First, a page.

Towards the end of last year, I made the decision to give up alcohol for the entirety of 2016. Given that it was such a huge part of my social life, I knew that I could raise some money for a worthy cause in doing so. I thought about the issues that are most important to me and it occurred to me that despite my desire for socio-economic equality and access to equal opportunities for all, I do not do enough to provide assistance to those who require it the most. I was then introduced to the Access Project by a friend of mine and I instantly knew that this was the charity that I had been looking for.
The Access Project is a charity that is designed to assist students from disadvantaged areas with getting the grades that they require to get into a university of their choice. The vision of the Access Project is that every child in the UK should have an equal opportunity to achieve their academic ambitions. Less affluent students are underrepresented at top universities. There has been very little improvement in this over the last decade. Addressing the blatant inequality within our educational system so as to ensure that those same children are provided with the opportunity to pursue the career and life of their choice when the time comes seemed like a more than worthy cause.
Raising money for a charity is most certainly one way to better the lives of others, but I knew that I could do more. Devoting money to a cause is arguably easier than devoting time to it, and as such, I wanted to get involved with the work of the charity itself.
My work has currently been focused on one particular school in the inner-city, within which I have given a talk to sixth form students about pursuing a career in law within a publicly funded sphere, in addition to attending an event which was designed to enable students to hone in their ability to network and build up a rapport with professionals.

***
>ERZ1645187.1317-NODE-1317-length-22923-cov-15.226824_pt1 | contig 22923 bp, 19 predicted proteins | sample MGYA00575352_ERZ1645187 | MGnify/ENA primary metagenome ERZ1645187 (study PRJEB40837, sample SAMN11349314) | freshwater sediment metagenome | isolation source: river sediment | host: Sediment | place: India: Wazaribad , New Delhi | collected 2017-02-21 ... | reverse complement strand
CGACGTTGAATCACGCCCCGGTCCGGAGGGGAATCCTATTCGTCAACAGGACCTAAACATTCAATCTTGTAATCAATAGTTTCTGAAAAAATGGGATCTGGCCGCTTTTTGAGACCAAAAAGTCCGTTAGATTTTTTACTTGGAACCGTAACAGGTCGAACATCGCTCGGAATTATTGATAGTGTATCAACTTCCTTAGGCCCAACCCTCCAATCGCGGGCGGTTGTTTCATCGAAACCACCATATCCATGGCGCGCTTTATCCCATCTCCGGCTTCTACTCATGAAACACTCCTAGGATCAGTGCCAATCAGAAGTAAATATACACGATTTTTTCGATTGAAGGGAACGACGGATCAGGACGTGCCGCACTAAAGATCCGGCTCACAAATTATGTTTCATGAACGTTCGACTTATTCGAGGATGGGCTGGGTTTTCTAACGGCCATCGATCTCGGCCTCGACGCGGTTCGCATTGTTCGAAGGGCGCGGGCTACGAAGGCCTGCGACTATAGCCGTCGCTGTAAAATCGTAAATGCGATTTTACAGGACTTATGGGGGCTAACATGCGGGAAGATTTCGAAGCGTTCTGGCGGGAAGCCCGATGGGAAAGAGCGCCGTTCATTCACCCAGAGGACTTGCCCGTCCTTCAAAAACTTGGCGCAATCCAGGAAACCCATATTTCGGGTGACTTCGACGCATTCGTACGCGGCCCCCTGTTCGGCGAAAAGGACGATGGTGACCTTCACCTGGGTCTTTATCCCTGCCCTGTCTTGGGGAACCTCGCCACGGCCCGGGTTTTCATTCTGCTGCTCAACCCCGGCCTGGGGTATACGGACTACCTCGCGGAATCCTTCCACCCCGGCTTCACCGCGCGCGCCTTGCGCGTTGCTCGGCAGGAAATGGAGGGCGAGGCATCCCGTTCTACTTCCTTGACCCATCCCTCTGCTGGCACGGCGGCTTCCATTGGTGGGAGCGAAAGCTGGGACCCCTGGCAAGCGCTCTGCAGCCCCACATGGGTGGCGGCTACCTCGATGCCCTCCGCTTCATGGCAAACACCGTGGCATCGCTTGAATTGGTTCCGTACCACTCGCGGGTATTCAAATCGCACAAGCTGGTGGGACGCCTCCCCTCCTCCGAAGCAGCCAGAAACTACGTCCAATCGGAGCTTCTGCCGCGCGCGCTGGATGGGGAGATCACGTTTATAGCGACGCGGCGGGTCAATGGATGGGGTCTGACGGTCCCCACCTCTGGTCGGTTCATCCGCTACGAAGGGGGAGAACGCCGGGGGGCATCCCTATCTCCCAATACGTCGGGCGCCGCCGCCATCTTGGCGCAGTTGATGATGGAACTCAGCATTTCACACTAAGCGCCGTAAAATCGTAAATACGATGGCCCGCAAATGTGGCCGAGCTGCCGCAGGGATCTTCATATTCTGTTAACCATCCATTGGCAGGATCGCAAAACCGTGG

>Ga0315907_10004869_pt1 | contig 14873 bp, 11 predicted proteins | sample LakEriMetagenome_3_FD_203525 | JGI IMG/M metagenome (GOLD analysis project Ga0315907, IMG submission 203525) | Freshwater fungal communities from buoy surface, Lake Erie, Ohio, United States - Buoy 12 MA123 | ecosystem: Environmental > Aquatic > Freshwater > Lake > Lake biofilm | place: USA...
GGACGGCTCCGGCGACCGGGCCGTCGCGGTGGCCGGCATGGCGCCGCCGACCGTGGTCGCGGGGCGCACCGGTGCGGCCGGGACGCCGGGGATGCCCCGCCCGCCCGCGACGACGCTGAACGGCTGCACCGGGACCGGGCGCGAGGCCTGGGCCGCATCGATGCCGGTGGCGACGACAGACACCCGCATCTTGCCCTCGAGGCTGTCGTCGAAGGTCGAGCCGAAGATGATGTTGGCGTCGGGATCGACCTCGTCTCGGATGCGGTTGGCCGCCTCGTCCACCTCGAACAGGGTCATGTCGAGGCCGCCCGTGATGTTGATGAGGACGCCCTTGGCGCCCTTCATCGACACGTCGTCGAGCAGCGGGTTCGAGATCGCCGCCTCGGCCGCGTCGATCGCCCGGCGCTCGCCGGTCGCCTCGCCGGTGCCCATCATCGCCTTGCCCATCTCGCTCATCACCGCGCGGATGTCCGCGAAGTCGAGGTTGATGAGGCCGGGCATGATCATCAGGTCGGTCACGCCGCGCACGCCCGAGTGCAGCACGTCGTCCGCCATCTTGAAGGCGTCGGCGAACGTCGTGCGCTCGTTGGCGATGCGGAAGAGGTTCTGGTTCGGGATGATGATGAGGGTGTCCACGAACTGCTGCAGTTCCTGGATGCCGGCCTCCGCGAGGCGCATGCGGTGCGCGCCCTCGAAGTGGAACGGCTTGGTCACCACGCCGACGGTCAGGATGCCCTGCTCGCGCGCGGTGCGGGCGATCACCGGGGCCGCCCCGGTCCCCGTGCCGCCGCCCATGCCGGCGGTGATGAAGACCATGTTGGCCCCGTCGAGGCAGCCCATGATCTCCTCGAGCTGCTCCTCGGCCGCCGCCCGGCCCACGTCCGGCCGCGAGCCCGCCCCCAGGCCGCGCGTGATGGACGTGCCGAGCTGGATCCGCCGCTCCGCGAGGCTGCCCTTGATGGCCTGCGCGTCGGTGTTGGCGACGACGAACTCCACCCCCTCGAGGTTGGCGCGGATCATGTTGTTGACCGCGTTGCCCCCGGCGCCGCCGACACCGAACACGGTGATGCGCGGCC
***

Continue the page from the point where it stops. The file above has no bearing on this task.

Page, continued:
At both events, each and every child that I spoke to said the same thing, more specifically; they wanted to make a difference and use their career to change lives for the better. When I probed them on their stance, they brought up issues that I simply was not aware of at their age. They quite literally taught me about gentrification, socio-economic injustice within the inner-city and so much more. They did more than just hold their own, in every respect.
The response of one particular student will resonate with me for the rest of my life. He approached me and informed me that he wanted to study Criminology. I asked him why, as he seemed quite convinced. He responded: “I have lost one too many friends to knife crime. I want to know why people pick up knives.”
What saddened me greatly is that a number of these children (perhaps rightly) feel as though they are at a disadvantage in the legal sphere because of their ethnicity or economic situation, and as such, they had never considered a career in law to be a viable option until I spoke to them. It reminded me of my own concerns when pursuing a career in law, i.e. being an ethnic minority applicant who was not privately educated and so forth. Despite the improvements that have been made in that regard, there is most certainly a lot more work to be done before such concerns are to be considered unfounded and a thing of the past.
We are guilty of giving the younger generation a lot of criticism, perhaps painting them all with the same brush from time to time. If the children at this particular school are anything to go by, the future is very bright. The Access Project could use your contribution to help nurture the raw, humanitarian flare of the next generation; a flare that I have witnessed first-hand.
To support Sheroy's efforts visit his just-giving page HERE
Sheroy Zaq is a Solicitor within the Public Law & Immigration departments at Duncan Lewis. He has conduct of a number of high profile claims for Judicial Review, representing claimants in cases concerning administrative detention, injunctive relief against removal and various other challenges to the policies of the Secretary of State for the Home Department. He also has conducted investigative research in Bulgaria, France and Portugal in order to obtain evidence for use in claims for Judicial Review before the High Court and the Court of Appeal.
Duncan Lewis has received nationwide recognition for its excellence. The Legal 500 2016 Edition continues to rank Duncan Lewis Solicitors as a recommended law firm across 10 legal departments in London, the Midlands, Wales and UK-wide. The current 2016 edition recognises Duncan Lewis for specialisms in the following areas: Asylum, Immigration & Human Rights; Business Immigration; Social Housing; Criminal Defence; Family, Matrimonial & Childcare; Court of Protection/Mental Capacity; and Public Law Civil Liberties Judicial Review claimant matters. The 2016 Edition has also recommended 16 Duncan Lewis lawyers.